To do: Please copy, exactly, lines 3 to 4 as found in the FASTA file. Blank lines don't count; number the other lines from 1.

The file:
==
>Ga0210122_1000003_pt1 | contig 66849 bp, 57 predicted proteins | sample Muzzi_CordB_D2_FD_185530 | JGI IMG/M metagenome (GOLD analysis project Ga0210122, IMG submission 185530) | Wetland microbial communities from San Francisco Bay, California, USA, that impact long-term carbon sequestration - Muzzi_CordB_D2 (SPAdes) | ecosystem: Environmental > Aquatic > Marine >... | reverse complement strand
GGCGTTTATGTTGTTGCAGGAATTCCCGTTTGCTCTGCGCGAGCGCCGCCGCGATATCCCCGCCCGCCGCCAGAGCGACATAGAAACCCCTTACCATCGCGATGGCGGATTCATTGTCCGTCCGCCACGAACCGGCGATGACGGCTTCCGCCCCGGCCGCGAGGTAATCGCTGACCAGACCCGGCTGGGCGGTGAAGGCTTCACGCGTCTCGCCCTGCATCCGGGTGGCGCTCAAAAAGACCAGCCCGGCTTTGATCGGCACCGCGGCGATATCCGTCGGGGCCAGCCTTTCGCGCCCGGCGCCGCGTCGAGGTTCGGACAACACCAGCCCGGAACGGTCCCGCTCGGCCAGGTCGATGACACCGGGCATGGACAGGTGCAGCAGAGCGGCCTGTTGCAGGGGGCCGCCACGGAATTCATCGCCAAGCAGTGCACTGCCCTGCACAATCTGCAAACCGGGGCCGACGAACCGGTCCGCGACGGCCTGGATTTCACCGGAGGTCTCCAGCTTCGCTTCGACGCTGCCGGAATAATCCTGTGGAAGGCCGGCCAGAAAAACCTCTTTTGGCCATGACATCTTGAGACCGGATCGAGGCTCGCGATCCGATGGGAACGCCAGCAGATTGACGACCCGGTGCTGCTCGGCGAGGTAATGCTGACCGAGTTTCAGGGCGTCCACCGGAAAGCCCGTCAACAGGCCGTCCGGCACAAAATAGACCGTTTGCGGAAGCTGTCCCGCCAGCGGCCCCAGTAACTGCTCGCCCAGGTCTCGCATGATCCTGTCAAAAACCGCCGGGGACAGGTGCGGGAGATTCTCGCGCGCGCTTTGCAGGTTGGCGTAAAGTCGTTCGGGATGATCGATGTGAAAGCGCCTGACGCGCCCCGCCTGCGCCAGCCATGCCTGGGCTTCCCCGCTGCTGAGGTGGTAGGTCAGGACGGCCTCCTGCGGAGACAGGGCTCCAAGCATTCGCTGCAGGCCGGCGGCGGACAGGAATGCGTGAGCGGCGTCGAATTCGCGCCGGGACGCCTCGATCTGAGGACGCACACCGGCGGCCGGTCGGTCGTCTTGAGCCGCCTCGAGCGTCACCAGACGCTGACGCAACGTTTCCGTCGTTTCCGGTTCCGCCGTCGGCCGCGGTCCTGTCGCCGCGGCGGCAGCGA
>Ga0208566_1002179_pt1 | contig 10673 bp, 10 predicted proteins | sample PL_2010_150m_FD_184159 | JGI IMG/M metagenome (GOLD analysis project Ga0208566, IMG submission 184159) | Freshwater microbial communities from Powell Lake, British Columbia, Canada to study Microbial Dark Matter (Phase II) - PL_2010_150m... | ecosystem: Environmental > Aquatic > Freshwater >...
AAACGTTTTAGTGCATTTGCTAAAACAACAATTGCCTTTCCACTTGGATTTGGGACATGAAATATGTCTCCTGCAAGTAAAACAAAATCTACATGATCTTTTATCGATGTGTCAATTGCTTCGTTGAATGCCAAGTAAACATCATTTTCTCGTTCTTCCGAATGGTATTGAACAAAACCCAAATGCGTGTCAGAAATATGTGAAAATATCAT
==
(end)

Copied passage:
>Ga0208566_1002179_pt1 | contig 10673 bp, 10 predicted proteins | sample PL_2010_150m_FD_184159 | JGI IMG/M metagenome (GOLD analysis project Ga0208566, IMG submission 184159) | Freshwater microbial communities from Powell Lake, British Columbia, Canada to study Microbial Dark Matter (Phase II) - PL_2010_150m... | ecosystem: Environmental > Aquatic > Freshwater >...
AAACGTTTTAGTGCATTTGCTAAAACAACAATTGCCTTTCCACTTGGATTTGGGACATGAAATATGTCTCCTGCAAGTAAAACAAAATCTACATGATCTTTTATCGATGTGTCAATTGCTTCGTTGAATGCCAAGTAAACATCATTTTCTCGTTCTTCCGAATGGTATTGAACAAAACCCAAATGCGTGTCAGAAATATGTGAAAATATCAT